Finweek English Edition - - FRONT PAGE - BY CIARAN RYAN

The 2015 Rugby World Cup ( RWC) kicked off on 18 Septem­ber at Twick­en­ham when host coun­try Eng­land faced off against Fiji.

The Boks squared of f against Ja­pan in their open­ing match on 2 0 Septem­ber at the Brighton Com­mu­nity Sta­dium.

For those in­volved in the world of rugby, this is a huge money spin­ner. The tour­na­ment will likely bring in £ 2. 2bn ( R45.4bn) for t he UK econ­omy, ac­cord­ing to an eco­nomic im­pact as­sess­ment study by EY. Close to £ 1bn ( R21.3bn) will be added to the UK’s na­tional GDP. A to­tal of £ 85m ( R1.75bn) was in­vested in in­fra­struc­ture in prepa­ra­tion for the tour­na­ment, sup­port­ing 41 000 jobs around the coun­try.

The big money is in the sale of TV broad­cast rights to the tour­na­ment. The RWC is one of the most watched i nternational com­pe­ti­tions in t he world. In 2007, the RWC at­tracted a cu­mu­la­tive TV au­di­ence of 4.3bn peo­ple. In 2011, t he tour­na­ment at­tracted an es­ti­mated 3.9 b n cu­mu­la­tive global TV au­di­ence i n 207 ter­ri­to­ries. As a com­par­i­son, the 2014 Fifa World Cup in Brazil was es­ti­mated to have reached a cu­mu­la­tive au­di­ence of 26bn.

Rugby does not en­joy t he uni­ver­sal ap­peal of soc­cer, but t he RWC view­er­ship fig­ures are nev­er­the­less im­pres­sive.

Ac­cord­ing to sports man­age­ment ex­pert Michael Gold­man, who i s as­sis­tant pro­fes­sor at the Univer­sity of San Fran­cisco and Ad­junct Fac­ulty at Gibs, plans are in place to ex­pand the ap­peal of the game to new ter­ri­to­ries. “Brett Gosper, World Rugby’s CEO, has spo­ken re­cently about their in­tent to grow the RWC to more coun­try par­tic­i­pants, partly in or­der to grow TV deals and other com­mer­cial di­men­sions. Ger­many and Rus­sia were specif­i­cally men­tioned. The tour­na­ment gen­er­ates 90% of World Rugby’s rev­enues, and tour­na­ment broad­cast deals con­trib­ute 60% of to­tal rev­enues.”

Just as the 2012 Tri-Na­tions be­came the rugby cham­pi­onship to bring Ar­gentina into the fold (along­side SA, Aus­tralia and New Zealand), Su­per Rugby will ex­pand to 18 teams in 2016, with new en­trants from Ar­gentina and Ja­pan, and a sixth fran­chise for SA. Ex­pand­ing the num­ber of com­pet­ing ter­ri­to­ries in­creases TV view­er­ship and rev­enues for the par­tic­i­pat­ing rugby unions; this no doubt helped the SA Rugby Union (Saru) se­cure new and en­hanced com­mer­cial agree­ments with Sam­sung, Coke and Mar­riott. Su­per Rugby ad­min­is­tra­tors are par­tic­u­larly ex­cited about Ja­pan’s entr y to t he tour­na­ment, as this could open the door to the gi­ant Asian mar­ket.

Broad­cast­ing rights for the RWC are re­garded as a l icence to print money. Ad­ver­tis­ers love it be­cause view­er­ship fig­ures go through the roof. In the UK, ter­res­trial broad­caster ITV out­bid SkyS­ports and the BBC for the ex­clu­sive rights to the 2011 and 2015 tour­na­ments. Gold­man says the deal may have been worth £60m (R1.2bn) – dou­ble the fee paid for the pre­vi­ous two tour­na­ments. This ex­plains why over­seas te a ms ar e a bl e to af­ford big pay­checks for their play­ers. ITV says advertising sup­port for the RWC is par­tic­u­larly strong among young males. Saru’s 2014 an­nual re­port shows how much broad­cast­ing rights bring to the do­mes­tic game. Last year it clocked rev­enue of more t han R800m, of which R317m was from broad­cast­ing rights and R340m from spon­sor­ships. Ticket and mer­chan­dise sales gen­er­ate rel­a­tively lit­tle rev­enue for SA rugby.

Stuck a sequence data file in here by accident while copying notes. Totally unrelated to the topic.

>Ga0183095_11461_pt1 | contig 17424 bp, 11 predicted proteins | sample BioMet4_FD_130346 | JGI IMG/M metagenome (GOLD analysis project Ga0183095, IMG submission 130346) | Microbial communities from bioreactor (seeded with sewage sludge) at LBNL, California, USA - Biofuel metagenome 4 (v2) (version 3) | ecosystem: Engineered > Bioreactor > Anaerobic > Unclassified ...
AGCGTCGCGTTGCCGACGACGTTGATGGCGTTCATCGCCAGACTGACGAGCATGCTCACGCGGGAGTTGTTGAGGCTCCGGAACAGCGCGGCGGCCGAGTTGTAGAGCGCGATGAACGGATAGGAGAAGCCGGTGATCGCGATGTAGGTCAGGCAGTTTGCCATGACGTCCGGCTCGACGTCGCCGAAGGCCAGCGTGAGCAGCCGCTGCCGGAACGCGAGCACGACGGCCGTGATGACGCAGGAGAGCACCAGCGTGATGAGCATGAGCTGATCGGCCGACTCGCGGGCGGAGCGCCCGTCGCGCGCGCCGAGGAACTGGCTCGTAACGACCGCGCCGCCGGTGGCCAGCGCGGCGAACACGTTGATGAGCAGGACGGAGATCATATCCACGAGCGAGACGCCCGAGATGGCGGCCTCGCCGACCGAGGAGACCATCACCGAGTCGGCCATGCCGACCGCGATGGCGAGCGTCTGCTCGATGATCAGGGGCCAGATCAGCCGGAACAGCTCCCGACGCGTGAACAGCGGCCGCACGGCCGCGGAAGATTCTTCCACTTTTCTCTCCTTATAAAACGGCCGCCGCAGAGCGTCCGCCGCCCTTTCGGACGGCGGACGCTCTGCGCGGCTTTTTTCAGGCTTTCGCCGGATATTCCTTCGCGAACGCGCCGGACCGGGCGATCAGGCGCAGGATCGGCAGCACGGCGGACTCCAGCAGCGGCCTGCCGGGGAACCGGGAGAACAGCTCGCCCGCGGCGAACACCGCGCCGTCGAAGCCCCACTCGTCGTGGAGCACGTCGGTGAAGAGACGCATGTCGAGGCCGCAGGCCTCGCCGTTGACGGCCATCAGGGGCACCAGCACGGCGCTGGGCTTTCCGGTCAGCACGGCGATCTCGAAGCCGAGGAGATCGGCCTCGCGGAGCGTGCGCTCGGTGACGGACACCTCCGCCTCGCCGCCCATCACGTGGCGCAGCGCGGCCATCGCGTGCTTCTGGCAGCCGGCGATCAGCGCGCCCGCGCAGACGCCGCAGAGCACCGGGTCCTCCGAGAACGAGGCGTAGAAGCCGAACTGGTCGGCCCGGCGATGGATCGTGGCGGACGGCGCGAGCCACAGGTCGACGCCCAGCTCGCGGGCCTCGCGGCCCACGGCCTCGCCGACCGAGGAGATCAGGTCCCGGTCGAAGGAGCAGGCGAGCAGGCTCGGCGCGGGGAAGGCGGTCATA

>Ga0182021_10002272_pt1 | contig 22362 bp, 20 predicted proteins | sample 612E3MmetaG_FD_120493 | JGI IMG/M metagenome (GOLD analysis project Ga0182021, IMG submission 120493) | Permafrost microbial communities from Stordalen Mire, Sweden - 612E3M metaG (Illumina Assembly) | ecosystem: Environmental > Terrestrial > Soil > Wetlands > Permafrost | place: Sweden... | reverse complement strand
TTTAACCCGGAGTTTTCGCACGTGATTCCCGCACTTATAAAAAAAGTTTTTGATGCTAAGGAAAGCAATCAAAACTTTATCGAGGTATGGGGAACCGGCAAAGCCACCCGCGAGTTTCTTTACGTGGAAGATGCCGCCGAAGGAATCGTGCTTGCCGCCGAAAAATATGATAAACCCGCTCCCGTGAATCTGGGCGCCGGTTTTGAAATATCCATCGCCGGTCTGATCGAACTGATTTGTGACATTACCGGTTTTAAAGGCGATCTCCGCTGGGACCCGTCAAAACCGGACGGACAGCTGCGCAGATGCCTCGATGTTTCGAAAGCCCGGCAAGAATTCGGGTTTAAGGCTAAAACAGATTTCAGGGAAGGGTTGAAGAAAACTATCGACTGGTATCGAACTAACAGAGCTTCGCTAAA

SA hosted only three home tests this year be­cause of the RWC, which rep­re­sents a sig­nif­i­cant drop in in­come for lo­cal rugby.

Saru’s broad­cast­ing i ncome will ex­ceed spon­sor­ships from 2016, when it is ex­pected to ac­count for about 60% of the union’s to­tal in­come. Spon­sor­ships are likely to catch up to­wards the end of the f ive-year broad­cast­ing rights cy­cle. This is also an im­por­tant source of in­come for the par­tic­i­pat­ing clubs, all of which get a share in the prof­its of the RWC. This in­cludes broad­cast­ing, spon­sor­ship and other rev­enue.

Su­per Rugby teams sell their own spon­sor­ships and share in broad­cast­ing rev­enue, with a por­tion r eta i ned by Saruto cover costs. The cur­rent Bok squad is top-heavy with Storm­ers and Bulls play­ers, and their re­spec­tive clubs will have to pay their Spring­bok fees. This typ­i­cally puts a strain on club fi­nances, with the ex­pec­ta­tion that the re­turn will come in the form of more bums on seats in fu­ture club fix­tures.


When SA hosted the RWC in 1995, the sport was not yet pro­fes­sional, so the Boks the­o­ret­i­cally earned noth­ing for their ef­forts. There were game and win bonuses for play­ers, so they did not leave com­pletely empty-handed. But the pay was noth­ing com­pared to what it is to­day. Shortly af­ter the 1995 RWC vic­tory, each Bok player was of­fered a four-year con­tract.

Vet­eran Bok cam­paign­ers play­ing abroad can ex­pect to earn as much as R4m to R5m this year, and even as much as R6m to R7m once the ef­fect of the weaker rand is taken into ac­count.

The f ig­ures of­fered by clubs i n Europe and Ja­pan are al­ready way ahead of those in SA, but the fig­ures will look even sweeter once con­verted into rands. On this ba­sis alone, we shouldn’t be sur­prised to see another wave of lo­cal play­ers head­ing off to Euro­pean and Ja­panese clubs. Of the 31-strong Bok squad an­nounced re­cently by man­ager Heyneke Meyer, seven are play­ing for over­seas clubs on mul­ti­mil­lion rand-a-year pack­ages. Those play­ers earn­ing rands will feel l i ke poor cousins along­side the likes of Morné Steyn, Bryan Ha­bana, Fourie du Preez and Schalk Brits, all of whom play for



over­seas clubs. By way of com­par­i­son, only two Aus­tralians in the RWC squad play for over­seas teams. The rest play their trade in lo­cal Aussie teams. Not a sin­gle mem­ber of the All Black squad is listed as play­ing over­seas.